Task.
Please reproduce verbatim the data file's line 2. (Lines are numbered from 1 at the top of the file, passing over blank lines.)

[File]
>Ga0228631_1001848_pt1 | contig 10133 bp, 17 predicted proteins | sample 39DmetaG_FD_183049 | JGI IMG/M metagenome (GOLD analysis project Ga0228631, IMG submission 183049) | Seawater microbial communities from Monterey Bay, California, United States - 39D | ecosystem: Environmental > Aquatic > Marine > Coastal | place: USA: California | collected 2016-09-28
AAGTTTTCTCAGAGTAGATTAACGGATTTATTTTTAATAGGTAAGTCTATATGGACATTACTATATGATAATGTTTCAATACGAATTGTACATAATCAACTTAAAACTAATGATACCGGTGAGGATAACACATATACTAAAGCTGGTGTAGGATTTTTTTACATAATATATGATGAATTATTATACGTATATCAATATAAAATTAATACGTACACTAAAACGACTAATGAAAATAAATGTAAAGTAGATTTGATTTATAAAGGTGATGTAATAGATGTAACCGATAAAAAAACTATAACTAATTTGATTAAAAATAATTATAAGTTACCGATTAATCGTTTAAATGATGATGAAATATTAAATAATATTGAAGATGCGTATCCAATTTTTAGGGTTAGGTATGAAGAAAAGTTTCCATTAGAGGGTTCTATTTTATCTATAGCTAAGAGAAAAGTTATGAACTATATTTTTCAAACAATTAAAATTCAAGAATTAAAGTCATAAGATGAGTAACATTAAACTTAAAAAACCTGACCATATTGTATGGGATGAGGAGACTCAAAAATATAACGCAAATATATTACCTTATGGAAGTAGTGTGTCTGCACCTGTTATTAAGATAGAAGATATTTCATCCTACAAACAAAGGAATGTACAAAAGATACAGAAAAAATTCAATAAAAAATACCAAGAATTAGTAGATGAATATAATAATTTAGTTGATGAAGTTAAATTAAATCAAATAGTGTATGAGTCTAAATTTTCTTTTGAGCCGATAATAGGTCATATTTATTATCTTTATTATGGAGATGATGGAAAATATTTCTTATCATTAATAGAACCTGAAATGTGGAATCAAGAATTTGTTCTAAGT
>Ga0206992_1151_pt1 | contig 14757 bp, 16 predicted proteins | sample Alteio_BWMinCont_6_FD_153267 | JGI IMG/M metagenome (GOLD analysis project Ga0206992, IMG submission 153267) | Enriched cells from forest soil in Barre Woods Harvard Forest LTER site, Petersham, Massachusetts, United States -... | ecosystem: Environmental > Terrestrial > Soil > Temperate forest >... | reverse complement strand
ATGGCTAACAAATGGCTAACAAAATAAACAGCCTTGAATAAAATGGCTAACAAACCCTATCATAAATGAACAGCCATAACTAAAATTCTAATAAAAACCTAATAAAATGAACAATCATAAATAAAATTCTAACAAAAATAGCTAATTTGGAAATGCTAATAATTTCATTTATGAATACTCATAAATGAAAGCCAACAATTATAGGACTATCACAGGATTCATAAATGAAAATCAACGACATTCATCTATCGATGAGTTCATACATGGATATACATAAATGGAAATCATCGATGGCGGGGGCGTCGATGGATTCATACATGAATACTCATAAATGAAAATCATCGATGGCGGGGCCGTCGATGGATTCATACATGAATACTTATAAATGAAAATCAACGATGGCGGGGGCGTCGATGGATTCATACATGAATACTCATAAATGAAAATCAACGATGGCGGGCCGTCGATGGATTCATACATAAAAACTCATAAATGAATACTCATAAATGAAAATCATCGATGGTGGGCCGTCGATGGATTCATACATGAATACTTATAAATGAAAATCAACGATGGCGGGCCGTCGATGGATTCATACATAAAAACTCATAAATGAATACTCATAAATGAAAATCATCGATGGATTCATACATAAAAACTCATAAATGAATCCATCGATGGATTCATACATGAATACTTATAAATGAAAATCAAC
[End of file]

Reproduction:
AAGTTTTCTCAGAGTAGATTAACGGATTTATTTTTAATAGGTAAGTCTATATGGACATTACTATATGATAATGTTTCAATACGAATTGTACATAATCAACTTAAAACTAATGATACCGGTGAGGATAACACATATACTAAAGCTGGTGTAGGATTTTTTTACATAATATATGATGAATTATTATACGTATATCAATATAAAATTAATACGTACACTAAAACGACTAATGAAAATAAATGTAAAGTAGATTTGATTTATAAAGGTGATGTAATAGATGTAACCGATAAAAAAACTATAACTAATTTGATTAAAAATAATTATAAGTTACCGATTAATCGTTTAAATGATGATGAAATATTAAATAATATTGAAGATGCGTATCCAATTTTTAGGGTTAGGTATGAAGAAAAGTTTCCATTAGAGGGTTCTATTTTATCTATAGCTAAGAGAAAAGTTATGAACTATATTTTTCAAACAATTAAAATTCAAGAATTAAAGTCATAAGATGAGTAACATTAAACTTAAAAAACCTGACCATATTGTATGGGATGAGGAGACTCAAAAATATAACGCAAATATATTACCTTATGGAAGTAGTGTGTCTGCACCTGTTATTAAGATAGAAGATATTTCATCCTACAAACAAAGGAATGTACAAAAGATACAGAAAAAATTCAATAAAAAATACCAAGAATTAGTAGATGAATATAATAATTTAGTTGATGAAGTTAAATTAAATCAAATAGTGTATGAGTCTAAATTTTCTTTTGAGCCGATAATAGGTCATATTTATTATCTTTATTATGGAGATGATGGAAAATATTTCTTATCATTAATAGAACCTGAAATGTGGAATCAAGAATTTGTTCTAAGT